No. As he said after playing “Someone to Watch Over Me,” this piano was a prop. Bogart, who stood 5 feet 9 inches tall, must have liked this piano because it, too, is rather short. He would not have towered over a conventional upright the way he towered this one.
It is also slimmer than most pianos. It has only 58 keys, 30 fewer than a conventional modern instrument. “It’s a cafe piano,” said the auctioneer at Sotheby’s, David N. Redden. “It was designed to be wheeled from table to table. The pianist would move it to the next table. It’s rather like the violinist coming round to each table.”
In “As Time Goes By,” Mr. Feinstein was well aware of just how limited the keyboard was. “At a couple of spots,” he said, “I was reaching for notes that weren’t there.”
He was also aware of its little odor problem, not uncommon among old pianos with dust on the hammers, the strings and the soundboard. Mr. Feinstein said he could “actually smell the dust when the keys are depressed.”
The piano’s life after “Casablanca” is “a little unclear,” Mr. Redden said. “It may have been used in other films, although we haven’t identified any.” There is a photograph from a 1943 War Bond drive. It apparently languished in a prop shop for years. (The other piano in “Casablanca,” the one from Rick’s Café Américain, was sold to the same collector in the 1980s. Sotheby’s said it is now on loan to the Warner Brothers Studio Museum in Burbank, Calif.)
Mr. Redden sold the “La Belle Aurore” piano in 1988 for $155,000, at the time the second highest price for a piece of Hollywood memorabilia. Prices for Hollywood memorabilia have soared since then. And just as Marilyn Monroe’s dress from “The Seven Year Itch” was not bought to be worn when it went for $4.6 million last year, the “Casablanca” piano will probably not be bought to be played.
“This is memorabilia,” Mr. Feinstein said. “Nobody’s buying this as a musical instrument. I mean, this is not something Lang Lang would want to have to play. But you can’t put a price on what it is worth to an individual because there’s only one of these. I’ve played many pianos through the years that people said George Gershwin played — ‘This belonged to George Gershwin’ — and it’s usually apocryphal. But this is the real thing, and so it’s basically worth whatever someone’s willing to pay for it. And it’s going to be a lot.”
THE GERSHWINS AND ME
A Personal History in Twelve Songs
Simon & Schuster
On Sale October 16, 2012
“Feinstein writes with wit, humor, and attitude, including fascinating bits of trivia and illuminating anecdotes…this is an impressive celebration of the Gershwins and their lasting legacy.”—PUBLISHERS WEEKLY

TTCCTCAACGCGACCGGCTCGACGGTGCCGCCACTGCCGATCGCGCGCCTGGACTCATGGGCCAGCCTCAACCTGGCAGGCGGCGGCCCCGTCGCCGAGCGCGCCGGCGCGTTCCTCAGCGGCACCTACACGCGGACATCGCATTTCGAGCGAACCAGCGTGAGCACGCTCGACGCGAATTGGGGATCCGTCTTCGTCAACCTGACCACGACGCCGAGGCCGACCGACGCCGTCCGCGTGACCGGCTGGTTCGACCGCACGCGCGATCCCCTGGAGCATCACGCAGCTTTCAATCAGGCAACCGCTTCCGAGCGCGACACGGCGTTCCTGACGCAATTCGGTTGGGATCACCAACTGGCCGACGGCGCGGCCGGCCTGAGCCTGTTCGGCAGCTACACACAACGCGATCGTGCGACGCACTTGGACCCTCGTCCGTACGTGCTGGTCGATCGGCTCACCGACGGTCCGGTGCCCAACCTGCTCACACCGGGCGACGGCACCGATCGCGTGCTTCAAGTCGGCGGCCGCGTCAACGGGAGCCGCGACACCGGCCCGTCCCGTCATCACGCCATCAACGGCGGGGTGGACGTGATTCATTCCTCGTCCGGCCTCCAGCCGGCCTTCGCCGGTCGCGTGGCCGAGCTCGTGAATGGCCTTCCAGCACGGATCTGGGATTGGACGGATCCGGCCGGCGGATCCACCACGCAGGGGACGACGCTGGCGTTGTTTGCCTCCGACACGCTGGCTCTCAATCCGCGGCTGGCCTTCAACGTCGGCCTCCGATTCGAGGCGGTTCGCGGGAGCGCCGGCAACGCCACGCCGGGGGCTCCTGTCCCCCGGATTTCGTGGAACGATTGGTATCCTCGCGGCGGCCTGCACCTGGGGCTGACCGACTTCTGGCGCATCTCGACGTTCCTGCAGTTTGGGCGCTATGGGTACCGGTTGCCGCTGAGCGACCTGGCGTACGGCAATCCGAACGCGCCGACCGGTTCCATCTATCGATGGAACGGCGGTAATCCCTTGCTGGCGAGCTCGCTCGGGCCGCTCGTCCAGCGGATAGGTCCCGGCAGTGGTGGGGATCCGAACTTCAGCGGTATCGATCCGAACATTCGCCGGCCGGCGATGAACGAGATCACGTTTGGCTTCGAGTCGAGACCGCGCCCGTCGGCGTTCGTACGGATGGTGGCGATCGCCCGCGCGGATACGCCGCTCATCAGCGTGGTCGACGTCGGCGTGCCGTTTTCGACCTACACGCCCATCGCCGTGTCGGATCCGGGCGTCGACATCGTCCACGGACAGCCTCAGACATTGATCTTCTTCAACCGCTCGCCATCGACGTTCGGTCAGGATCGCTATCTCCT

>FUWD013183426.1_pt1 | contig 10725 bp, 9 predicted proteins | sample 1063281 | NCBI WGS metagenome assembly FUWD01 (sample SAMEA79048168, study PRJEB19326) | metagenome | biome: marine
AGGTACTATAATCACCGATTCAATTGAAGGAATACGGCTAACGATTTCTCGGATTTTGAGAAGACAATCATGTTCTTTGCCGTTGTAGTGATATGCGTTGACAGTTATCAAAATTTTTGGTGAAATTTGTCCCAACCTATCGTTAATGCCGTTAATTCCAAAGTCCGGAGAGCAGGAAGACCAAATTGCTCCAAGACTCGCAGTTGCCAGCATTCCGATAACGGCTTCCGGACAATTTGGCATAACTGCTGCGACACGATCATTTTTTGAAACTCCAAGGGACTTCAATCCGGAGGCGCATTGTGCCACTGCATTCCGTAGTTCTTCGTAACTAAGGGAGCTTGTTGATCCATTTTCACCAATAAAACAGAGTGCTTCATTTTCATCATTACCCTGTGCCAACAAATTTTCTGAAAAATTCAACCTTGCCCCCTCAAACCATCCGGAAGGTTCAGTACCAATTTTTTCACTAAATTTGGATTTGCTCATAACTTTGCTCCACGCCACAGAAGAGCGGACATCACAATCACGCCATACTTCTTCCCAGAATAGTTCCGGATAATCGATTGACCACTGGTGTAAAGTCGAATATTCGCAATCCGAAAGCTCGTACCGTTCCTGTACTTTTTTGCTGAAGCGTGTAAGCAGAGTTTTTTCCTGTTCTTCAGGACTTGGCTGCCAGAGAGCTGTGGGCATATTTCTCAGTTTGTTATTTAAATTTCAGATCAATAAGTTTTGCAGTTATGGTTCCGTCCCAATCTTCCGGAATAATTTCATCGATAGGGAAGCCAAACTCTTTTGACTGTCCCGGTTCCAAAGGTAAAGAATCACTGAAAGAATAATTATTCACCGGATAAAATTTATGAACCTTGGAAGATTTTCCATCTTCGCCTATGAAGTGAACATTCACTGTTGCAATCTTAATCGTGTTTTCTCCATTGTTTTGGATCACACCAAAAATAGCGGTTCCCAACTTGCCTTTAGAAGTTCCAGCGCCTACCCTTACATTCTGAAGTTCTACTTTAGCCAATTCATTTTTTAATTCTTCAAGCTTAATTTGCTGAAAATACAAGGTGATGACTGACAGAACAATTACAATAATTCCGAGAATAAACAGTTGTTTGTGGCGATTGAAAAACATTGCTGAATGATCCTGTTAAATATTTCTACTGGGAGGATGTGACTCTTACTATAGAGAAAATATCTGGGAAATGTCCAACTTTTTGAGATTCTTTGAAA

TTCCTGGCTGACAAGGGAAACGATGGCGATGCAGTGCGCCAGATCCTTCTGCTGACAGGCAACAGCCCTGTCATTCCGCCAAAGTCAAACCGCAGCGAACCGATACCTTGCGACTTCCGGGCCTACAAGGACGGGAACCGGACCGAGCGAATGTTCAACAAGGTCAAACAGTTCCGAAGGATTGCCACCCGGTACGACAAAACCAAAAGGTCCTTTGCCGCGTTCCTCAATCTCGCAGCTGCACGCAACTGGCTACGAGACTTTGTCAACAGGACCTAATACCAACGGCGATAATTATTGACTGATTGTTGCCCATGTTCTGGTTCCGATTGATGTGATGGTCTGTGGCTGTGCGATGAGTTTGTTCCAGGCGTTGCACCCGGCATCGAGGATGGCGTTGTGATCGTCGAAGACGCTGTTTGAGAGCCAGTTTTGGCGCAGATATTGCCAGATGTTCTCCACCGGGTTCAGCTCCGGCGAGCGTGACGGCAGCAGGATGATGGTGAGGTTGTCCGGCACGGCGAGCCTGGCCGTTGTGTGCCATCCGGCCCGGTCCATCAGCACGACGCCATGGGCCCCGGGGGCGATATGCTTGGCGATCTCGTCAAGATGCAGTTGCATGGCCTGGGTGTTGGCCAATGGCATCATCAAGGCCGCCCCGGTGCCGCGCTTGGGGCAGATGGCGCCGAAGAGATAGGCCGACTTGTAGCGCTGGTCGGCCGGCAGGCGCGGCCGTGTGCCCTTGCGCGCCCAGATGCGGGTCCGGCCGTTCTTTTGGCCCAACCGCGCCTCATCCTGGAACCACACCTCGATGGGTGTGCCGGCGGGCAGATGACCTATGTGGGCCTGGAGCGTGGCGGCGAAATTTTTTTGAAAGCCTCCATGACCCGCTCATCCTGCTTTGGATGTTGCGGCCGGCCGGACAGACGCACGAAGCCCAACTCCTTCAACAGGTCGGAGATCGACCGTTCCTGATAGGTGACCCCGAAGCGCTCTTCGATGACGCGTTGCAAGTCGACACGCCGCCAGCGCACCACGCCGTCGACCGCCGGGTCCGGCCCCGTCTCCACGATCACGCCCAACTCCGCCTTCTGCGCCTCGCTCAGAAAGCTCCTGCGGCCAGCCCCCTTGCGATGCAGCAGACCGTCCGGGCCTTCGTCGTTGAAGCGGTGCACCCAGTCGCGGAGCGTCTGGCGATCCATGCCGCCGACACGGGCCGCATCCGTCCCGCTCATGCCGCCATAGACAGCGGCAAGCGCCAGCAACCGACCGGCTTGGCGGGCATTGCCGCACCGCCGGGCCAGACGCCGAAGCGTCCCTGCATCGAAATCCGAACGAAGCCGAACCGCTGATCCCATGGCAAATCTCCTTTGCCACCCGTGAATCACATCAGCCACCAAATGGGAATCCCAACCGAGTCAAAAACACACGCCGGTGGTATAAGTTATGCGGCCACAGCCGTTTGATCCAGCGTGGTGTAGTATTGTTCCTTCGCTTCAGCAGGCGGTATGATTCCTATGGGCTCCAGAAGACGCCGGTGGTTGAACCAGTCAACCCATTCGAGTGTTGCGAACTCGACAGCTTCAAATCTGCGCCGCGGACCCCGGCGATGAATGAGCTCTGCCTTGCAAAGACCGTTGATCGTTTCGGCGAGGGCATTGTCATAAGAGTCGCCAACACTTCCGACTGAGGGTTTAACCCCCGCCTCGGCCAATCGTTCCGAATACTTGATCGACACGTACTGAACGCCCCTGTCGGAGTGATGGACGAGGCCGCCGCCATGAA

“Frisky, affectionate, lushly illustrated, deeply informed and profoundly respectful.”—KIRKUS
A multiple Grammy-winning performer of and advocate for American popular song offers the story of his long affection for the work of the Gershwins.
Feinstein (Nice Work If You Can Get It: My Life in Rhythm and Rhyme, 1995) begins with a swift account of how he met Ira Gershwin, the lyricist of the celebrated duo, and how he subsequently went to work for him for six years, researching, identifying and cataloging Gershwin materials. The author has hit upon a happy way to organize this dual biography/celebration: He selects a dozen classic Gershwin songs (from “Strike Up the Band” to “Love Is Here to Stay”), which he arranges not chronologically but biographically. This approach effectively illuminates the lives and careers of his principals. As the title indicates, Feinstein is the third subject. Although he tells the Gershwins’ stories, childhood to grave, he also relates his own history with their music and reveals his great respect for their achievements. Although Feinstein knew Ira and writes affectingly about his lyrics, his admiration of George—pianist and composer—soars. Repeatedly, he lauds George’s artistry at the keyboard and his enduring compositions. Feinstein also discusses the Gershwins’ love lives, the significant performers of their work (from Fred Astaire to Ethel Merman), their successes and flops, their experiences in Hollywood and the devastation of George’s shocking death at 38 (brain tumor). The author includes stories about his own preferences and performances, tales of his avid collecting, minirants about music education and some shots at others (Virgil Thompson among them).
Frisky, affectionate, lushly illustrated, deeply informed and profoundly respectful.
Includes 12-track CD of Feinstein performing Gershwin songs
Credit: Kirkus Reviews